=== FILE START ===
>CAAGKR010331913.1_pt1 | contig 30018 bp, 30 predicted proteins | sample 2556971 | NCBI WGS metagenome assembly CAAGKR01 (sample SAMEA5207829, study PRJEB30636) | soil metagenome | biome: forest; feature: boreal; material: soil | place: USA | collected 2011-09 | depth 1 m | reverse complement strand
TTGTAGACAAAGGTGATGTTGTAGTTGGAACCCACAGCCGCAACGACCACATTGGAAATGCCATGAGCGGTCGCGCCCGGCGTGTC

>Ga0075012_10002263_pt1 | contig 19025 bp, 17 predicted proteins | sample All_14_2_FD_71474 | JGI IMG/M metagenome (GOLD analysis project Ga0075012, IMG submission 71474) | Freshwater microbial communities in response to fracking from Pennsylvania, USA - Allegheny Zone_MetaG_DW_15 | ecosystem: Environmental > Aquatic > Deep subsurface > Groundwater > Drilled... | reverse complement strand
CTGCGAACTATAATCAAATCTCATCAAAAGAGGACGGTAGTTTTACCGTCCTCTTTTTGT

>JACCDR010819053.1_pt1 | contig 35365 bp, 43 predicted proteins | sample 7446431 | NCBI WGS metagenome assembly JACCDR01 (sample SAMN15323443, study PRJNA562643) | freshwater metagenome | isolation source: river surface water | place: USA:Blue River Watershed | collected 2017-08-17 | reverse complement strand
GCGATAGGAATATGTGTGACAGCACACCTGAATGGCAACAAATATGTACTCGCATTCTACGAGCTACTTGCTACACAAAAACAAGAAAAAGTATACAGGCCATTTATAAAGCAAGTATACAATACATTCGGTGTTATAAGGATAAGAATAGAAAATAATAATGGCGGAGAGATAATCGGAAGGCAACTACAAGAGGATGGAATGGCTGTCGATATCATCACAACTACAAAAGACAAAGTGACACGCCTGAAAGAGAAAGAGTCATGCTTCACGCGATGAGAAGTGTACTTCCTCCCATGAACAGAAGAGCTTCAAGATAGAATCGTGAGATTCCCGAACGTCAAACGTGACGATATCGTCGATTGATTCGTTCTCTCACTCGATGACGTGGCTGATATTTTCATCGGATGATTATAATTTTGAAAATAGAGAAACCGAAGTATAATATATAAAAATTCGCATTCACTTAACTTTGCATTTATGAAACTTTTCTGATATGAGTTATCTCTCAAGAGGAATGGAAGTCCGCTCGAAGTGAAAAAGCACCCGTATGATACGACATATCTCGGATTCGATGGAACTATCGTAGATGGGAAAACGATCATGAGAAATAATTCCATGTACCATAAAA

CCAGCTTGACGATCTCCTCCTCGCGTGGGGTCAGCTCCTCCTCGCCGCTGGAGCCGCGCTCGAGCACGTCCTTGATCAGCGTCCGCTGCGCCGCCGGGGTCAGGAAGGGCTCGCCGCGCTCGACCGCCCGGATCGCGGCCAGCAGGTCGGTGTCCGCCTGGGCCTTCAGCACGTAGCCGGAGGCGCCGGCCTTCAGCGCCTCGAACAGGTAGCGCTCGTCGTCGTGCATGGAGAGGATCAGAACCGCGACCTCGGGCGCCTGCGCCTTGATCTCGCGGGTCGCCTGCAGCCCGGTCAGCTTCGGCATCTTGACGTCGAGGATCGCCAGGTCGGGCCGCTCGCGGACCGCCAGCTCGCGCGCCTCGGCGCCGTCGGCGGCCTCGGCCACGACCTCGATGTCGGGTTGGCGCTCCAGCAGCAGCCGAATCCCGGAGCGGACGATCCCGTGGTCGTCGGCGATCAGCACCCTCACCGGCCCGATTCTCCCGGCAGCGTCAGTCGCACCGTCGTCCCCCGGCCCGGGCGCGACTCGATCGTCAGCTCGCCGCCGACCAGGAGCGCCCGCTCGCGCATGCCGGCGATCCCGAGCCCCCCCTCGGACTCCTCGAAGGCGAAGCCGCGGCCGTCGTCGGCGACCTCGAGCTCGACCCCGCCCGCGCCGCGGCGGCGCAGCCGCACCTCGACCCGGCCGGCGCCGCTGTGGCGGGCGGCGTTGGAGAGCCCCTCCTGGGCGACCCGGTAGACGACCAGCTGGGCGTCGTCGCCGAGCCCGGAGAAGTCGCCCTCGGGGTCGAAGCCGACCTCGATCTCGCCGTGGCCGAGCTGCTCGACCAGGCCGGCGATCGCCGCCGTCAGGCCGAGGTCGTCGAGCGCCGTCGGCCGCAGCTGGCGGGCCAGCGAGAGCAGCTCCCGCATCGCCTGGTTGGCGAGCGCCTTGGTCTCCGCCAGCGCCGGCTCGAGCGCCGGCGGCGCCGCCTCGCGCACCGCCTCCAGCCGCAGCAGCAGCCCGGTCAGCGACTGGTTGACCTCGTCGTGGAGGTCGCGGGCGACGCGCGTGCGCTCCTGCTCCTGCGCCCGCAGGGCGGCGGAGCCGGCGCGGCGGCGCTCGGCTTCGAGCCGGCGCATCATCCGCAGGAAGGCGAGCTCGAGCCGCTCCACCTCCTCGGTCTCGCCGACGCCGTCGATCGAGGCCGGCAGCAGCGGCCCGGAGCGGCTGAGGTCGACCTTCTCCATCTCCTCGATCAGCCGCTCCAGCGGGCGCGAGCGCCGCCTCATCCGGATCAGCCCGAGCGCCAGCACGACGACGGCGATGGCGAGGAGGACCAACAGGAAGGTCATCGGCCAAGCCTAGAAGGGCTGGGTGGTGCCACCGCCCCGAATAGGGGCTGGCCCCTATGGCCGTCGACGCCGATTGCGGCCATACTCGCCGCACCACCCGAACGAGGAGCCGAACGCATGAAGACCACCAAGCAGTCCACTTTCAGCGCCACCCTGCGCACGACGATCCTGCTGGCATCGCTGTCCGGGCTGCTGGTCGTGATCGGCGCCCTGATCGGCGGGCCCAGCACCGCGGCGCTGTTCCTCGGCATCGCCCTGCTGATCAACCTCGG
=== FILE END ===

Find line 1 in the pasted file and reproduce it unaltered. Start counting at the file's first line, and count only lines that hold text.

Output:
>CAAGKR010331913.1_pt1 | contig 30018 bp, 30 predicted proteins | sample 2556971 | NCBI WGS metagenome assembly CAAGKR01 (sample SAMEA5207829, study PRJEB30636) | soil metagenome | biome: forest; feature: boreal; material: soil | place: USA | collected 2011-09 | depth 1 m | reverse complement strand